In most of the country, though, efforts to boost citizen participation will be complicated by the fractured nature of Honduras’s low-income communities. Honduras is the Western Hemisphere’s third poorest country, with a 2009 per capita GDP of just $1,921. Its cities comprise sprawling areas of extreme deprivation. Despite annual macroeconomic growth of about 3 percent since 1998, which has helped Hondurans at all income levels, 59 percent of the entire population (and 75 percent of those in rural areas) was impoverished in 2008.128 About 44 percent of Hondurans live on less than $2 a day (half of them on $1 a day), and official unemployment reaches up to 27.5 percent. The high rates of poverty are matched by the high rates of inequality. In Honduras, whose Gini coefficient for income is 55, the richest 20 percent of households receive 54.3 percent of national income, while the poorest 20 percent receive only 3.2 percent. Because about half of the seven million Hondurans are under 19 years of age, such conditions aggravate youth misery and portend poorly for the future. Of every one hundred children entering school, only sixty complete their secondary education, and just three of them graduate from a university. Of low-income youth, only 8 percent finish high school (Arriagada 2001). Young people head 10 percent of Honduran households, and 68 percent of these households are below the poverty line.
Beyond the daily suffering, such conditions open up fissures that are hard to close. In particular, the constant heavy emigration has been a big drain on society. According to most estimates, about eighty thousand Hondurans try to get to the United States each year to join the estimated half-million Honduran men working abroad (Sladkova 2007). But only a quarter of them make it. Feeling they have let down their families, most continue trying to leave instead of finding work locally. Such outflows have left very few families and neighborhoods intact. It also leads to the incorrect assumption that the young men who do not leave must be mareros operating in the area. As some youth organizers point out, however, about two-thirds of the youths who are killed do not belong to any pandilla or mara.129 But the vicious tactics and territorial divisions of the maras that do exist have succeeded in getting society to close itself off in its own self-imposed geographic divide and fear-driven isolation. Such divisions only reinforce themselves. A poll by the national Human Rights Commission revealed that insecurity has led nearly 50 percent of respondents to stop using public transport, about 33 percent to stop using taxis, and over 40 percent to stop visiting family and friends.130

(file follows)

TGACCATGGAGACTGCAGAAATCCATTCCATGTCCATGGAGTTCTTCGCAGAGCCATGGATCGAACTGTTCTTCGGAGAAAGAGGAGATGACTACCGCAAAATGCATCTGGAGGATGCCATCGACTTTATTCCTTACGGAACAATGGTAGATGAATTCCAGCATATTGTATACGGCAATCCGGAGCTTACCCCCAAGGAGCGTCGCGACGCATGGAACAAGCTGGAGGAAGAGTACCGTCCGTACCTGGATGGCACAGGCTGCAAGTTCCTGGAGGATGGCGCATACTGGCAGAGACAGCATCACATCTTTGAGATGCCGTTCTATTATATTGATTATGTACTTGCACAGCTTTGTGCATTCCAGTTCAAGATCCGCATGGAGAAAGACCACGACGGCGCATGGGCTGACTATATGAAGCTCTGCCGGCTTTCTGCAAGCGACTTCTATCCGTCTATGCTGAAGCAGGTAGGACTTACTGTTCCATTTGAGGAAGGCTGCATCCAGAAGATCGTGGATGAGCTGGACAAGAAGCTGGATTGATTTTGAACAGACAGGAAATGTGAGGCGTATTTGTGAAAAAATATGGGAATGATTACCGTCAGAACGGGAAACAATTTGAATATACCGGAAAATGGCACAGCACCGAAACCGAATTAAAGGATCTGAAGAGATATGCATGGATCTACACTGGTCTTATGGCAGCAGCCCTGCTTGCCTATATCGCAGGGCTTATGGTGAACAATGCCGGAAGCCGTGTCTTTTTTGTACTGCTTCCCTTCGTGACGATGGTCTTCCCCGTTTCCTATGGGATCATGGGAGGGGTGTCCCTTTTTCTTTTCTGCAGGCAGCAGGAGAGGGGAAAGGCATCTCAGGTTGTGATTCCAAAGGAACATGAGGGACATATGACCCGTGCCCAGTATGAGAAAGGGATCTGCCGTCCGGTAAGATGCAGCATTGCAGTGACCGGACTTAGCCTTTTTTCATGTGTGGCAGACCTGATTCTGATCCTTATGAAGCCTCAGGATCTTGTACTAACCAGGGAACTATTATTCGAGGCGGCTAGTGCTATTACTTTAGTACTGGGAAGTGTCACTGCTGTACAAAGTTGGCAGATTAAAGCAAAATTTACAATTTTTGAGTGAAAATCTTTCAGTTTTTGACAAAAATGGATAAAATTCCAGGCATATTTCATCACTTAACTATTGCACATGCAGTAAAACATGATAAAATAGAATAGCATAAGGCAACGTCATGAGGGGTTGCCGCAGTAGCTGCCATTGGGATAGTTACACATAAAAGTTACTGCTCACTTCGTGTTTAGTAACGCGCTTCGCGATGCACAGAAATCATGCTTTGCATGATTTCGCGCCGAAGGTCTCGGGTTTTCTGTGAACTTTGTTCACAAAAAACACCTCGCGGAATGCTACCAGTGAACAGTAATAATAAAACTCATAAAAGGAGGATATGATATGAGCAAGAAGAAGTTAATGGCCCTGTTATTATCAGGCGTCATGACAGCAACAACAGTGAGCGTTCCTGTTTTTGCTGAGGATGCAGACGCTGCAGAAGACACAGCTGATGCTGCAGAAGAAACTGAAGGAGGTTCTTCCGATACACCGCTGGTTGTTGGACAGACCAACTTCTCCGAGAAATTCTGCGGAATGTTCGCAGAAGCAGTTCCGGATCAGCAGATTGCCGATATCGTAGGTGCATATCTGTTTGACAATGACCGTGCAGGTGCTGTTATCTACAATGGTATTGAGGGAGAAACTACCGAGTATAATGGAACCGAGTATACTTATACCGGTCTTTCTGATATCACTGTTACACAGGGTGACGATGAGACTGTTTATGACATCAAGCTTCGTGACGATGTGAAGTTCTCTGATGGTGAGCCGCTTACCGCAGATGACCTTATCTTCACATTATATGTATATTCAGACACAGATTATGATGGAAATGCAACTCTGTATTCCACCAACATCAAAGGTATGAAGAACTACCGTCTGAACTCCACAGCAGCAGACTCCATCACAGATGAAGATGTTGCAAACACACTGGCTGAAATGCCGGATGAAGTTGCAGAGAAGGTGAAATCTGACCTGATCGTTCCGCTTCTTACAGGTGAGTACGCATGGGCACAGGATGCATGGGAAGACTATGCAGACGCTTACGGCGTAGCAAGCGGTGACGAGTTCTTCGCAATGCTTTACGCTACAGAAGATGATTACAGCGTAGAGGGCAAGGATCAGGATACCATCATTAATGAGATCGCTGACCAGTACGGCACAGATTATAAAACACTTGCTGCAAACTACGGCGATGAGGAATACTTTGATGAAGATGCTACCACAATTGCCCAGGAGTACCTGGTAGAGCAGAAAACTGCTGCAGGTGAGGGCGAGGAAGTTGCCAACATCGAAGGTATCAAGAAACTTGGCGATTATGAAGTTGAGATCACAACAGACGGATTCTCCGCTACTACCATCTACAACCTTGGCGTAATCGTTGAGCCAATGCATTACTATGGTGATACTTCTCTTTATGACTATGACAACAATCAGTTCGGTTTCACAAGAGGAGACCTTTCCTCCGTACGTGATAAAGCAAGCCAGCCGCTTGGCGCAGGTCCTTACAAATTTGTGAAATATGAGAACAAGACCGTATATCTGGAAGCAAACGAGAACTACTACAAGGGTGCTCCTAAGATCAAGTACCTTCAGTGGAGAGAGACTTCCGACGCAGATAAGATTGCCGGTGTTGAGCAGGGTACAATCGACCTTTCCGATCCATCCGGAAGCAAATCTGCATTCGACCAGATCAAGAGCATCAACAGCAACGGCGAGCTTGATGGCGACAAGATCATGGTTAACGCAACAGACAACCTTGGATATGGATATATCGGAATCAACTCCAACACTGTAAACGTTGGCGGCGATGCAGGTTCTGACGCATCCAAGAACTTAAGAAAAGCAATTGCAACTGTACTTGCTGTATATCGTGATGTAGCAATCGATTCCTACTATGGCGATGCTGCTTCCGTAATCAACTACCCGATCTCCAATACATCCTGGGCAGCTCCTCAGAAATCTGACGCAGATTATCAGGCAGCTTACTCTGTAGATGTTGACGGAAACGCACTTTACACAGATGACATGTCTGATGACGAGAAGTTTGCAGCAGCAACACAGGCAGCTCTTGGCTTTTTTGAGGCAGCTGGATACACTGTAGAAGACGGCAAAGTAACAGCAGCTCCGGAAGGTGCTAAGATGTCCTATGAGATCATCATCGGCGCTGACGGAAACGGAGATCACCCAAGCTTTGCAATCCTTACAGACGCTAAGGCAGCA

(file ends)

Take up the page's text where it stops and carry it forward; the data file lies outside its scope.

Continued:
The impact of such conditions is evident in the bigger crime drops in areas with more citizen participation and more supportive commissioners. Such progress prompted the Zelaya government to come out, at least rhetorically, for expansion of the CMS. It reintroduced the citizen security groups (mesas de seguridad ciudadana) through which begins, said CMS executive director Carlos Chinchilla, “the process of creating new parameters … to change the reactive attitude” of the entire police, particularly its middle ranks. “Up until now, the course was on detentions and repression,” he described. “Now, it will be working with the community.”131 Similar views were expressed by actors whose strong connections to the police and presidency could integrate such views into the security system. Mario Perdomo, a police general who was appointed security vice secretary in 2008 and who headed an internationally sponsored effort to write a security report of reform, emphasized the need for deep changes in the police’s basic outlook.132 Similarly, presidential adviser Ramón Romero, despite an arguably misplaced desire to have the president more forcefully impose community policing, personally supervised CMS meetings, and he conveyed his personal stake in the program to the president.133